Then Ranger Six had a nearly perfect flight . . . but the camera didn't work. Ugh, I was getting frustrated. And finally Rangers 7, 8, and 9 worked very very well.

So when I heard about Surveyor 1's flight, I was truly happy about it, but had very very low expectations. Of course it was going to crash, I thought to myself. Landing on the Moon ought to be much more complicated than crashing into it. I planned to watch anyway.

Watch the NASA Control room is what I did. Surveyor got lower and lower, over the Moon, and I kept waiting for the bad news. It could be "loss of contact" or "failure of rocket ignition" or some other interesting phrase.

I was listening for those. So I almost missed the very calm statement that it had landed and was on the lunar surface.


My double take only lasted about five seconds. It did take a while for me to truly digest the news.

In the meantime, I started waiting for any possible report that the robot had sunk into the deep, deep surface dust we had feared. At that point, we still didn't know if it was possible for anything to rest on the surface.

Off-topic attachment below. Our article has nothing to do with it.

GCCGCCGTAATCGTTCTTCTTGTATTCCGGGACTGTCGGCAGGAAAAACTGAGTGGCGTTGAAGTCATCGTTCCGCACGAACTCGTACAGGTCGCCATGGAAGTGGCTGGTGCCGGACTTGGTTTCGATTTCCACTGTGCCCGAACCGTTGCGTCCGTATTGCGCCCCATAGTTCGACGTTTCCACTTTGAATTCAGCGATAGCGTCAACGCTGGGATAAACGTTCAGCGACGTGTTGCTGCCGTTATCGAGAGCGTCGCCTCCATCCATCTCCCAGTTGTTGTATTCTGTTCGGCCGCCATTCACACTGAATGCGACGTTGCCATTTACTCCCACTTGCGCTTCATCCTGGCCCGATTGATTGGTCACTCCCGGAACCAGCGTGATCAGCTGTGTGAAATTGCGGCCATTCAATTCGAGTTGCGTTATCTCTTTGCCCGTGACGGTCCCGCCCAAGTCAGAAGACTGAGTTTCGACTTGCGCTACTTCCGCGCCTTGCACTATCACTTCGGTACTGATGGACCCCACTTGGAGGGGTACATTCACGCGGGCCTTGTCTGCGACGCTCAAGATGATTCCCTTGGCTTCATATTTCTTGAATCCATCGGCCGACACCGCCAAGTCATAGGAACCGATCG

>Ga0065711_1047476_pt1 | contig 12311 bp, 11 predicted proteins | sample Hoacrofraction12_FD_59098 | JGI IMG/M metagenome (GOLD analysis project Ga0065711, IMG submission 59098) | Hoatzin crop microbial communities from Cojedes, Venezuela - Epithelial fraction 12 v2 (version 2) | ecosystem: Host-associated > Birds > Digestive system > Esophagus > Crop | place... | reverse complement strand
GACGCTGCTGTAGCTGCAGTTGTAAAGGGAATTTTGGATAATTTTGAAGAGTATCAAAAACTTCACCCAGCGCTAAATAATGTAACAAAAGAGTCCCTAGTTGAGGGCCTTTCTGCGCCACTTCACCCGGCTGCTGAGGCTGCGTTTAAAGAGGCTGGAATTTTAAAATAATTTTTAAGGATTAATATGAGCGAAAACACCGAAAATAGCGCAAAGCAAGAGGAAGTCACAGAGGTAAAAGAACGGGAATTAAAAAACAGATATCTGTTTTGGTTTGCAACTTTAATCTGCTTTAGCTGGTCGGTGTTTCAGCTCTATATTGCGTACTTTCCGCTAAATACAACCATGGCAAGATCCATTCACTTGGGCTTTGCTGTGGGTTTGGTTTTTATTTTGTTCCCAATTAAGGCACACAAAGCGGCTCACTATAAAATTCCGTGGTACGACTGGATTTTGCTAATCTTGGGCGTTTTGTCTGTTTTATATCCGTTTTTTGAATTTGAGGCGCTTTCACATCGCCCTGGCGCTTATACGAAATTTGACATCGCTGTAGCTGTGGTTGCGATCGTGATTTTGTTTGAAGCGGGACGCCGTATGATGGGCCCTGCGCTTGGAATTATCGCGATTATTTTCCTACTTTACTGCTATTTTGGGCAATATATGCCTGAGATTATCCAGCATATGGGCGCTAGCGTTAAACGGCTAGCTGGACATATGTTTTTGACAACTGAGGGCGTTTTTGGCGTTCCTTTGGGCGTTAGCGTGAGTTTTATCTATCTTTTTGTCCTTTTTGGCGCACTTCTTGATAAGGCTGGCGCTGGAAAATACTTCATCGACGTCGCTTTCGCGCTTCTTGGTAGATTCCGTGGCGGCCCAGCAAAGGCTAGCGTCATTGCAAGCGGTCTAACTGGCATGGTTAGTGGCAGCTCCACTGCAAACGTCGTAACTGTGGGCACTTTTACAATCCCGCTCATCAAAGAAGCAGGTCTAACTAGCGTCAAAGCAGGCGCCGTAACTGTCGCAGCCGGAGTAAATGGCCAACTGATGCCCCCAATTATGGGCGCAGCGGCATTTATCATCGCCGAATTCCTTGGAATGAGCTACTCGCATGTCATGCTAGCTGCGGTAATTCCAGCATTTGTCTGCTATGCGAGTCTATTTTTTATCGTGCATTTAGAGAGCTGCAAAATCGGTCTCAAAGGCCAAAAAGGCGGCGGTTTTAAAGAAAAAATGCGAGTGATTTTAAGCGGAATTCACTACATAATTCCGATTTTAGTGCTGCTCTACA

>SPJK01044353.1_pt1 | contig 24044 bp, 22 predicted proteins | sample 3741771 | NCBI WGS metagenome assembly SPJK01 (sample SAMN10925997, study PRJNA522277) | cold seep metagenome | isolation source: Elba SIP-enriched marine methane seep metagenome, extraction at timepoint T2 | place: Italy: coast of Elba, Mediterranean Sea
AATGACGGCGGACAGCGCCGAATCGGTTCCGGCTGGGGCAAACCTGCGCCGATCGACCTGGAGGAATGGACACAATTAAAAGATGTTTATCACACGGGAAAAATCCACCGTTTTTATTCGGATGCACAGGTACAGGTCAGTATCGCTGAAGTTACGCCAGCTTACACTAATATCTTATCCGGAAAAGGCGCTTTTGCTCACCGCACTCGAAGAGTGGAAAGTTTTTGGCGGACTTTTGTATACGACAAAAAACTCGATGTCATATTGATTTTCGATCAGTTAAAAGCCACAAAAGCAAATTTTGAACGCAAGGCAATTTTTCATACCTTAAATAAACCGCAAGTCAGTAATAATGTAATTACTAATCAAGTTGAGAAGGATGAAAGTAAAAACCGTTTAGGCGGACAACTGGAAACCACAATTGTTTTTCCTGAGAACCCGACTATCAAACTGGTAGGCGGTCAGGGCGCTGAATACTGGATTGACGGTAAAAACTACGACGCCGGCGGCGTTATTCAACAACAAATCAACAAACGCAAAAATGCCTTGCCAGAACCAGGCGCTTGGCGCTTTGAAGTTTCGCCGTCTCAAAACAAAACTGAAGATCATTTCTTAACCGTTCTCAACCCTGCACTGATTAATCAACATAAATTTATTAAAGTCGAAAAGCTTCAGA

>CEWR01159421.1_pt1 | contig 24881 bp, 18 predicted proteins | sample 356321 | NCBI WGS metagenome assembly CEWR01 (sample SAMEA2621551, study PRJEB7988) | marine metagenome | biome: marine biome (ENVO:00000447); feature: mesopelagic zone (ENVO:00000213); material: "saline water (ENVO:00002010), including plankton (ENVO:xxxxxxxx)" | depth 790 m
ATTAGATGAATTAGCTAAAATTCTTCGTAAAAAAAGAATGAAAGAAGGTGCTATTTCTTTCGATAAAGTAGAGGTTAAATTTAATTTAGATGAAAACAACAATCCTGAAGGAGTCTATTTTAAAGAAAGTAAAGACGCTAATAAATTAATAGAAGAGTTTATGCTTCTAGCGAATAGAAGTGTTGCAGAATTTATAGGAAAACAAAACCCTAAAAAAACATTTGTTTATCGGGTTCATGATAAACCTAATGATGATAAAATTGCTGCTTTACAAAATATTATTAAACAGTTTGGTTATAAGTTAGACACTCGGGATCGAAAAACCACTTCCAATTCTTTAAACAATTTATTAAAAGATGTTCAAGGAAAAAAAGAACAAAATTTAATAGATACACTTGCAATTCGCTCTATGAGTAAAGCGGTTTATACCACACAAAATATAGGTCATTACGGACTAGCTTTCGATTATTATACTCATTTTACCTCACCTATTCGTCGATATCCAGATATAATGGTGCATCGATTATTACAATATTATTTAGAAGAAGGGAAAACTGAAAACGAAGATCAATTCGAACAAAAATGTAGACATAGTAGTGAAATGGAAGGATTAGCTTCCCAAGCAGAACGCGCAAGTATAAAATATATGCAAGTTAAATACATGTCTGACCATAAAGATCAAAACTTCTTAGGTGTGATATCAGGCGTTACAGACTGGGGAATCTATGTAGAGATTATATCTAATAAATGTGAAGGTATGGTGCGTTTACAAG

Of course, we now know that the surface dust is pretty thin. And I had a great time looking at the pictures we got.

Was the "jinx" broken? I was disappointed that it seemed to be still around, after Surveyor 2 failed. But then Surveyor 3 succeeded! Hurray! Oh, but Surveyor 4 failed. Nuts. Hey, wait, Surveyor 5 was a success!

Never learned why our abilities seemed to be on-again-off-again there.

But the experience impressed me enough that I wrote a term paper on Surveyor 1. And I had deja vu a decade later, when Viking 1 also made a great touchdown on the first try.
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Tallahatchie Day: "C'était le quatre juin" [Jun. 3rd, 2016|08:28 pm]
Tom the Alien Cat
This year it won't matter if you catch this today or tomorrow. Every third of June, this song runs through my head. But last year I said that the translation into French put it on the fourth. Don't ask me why.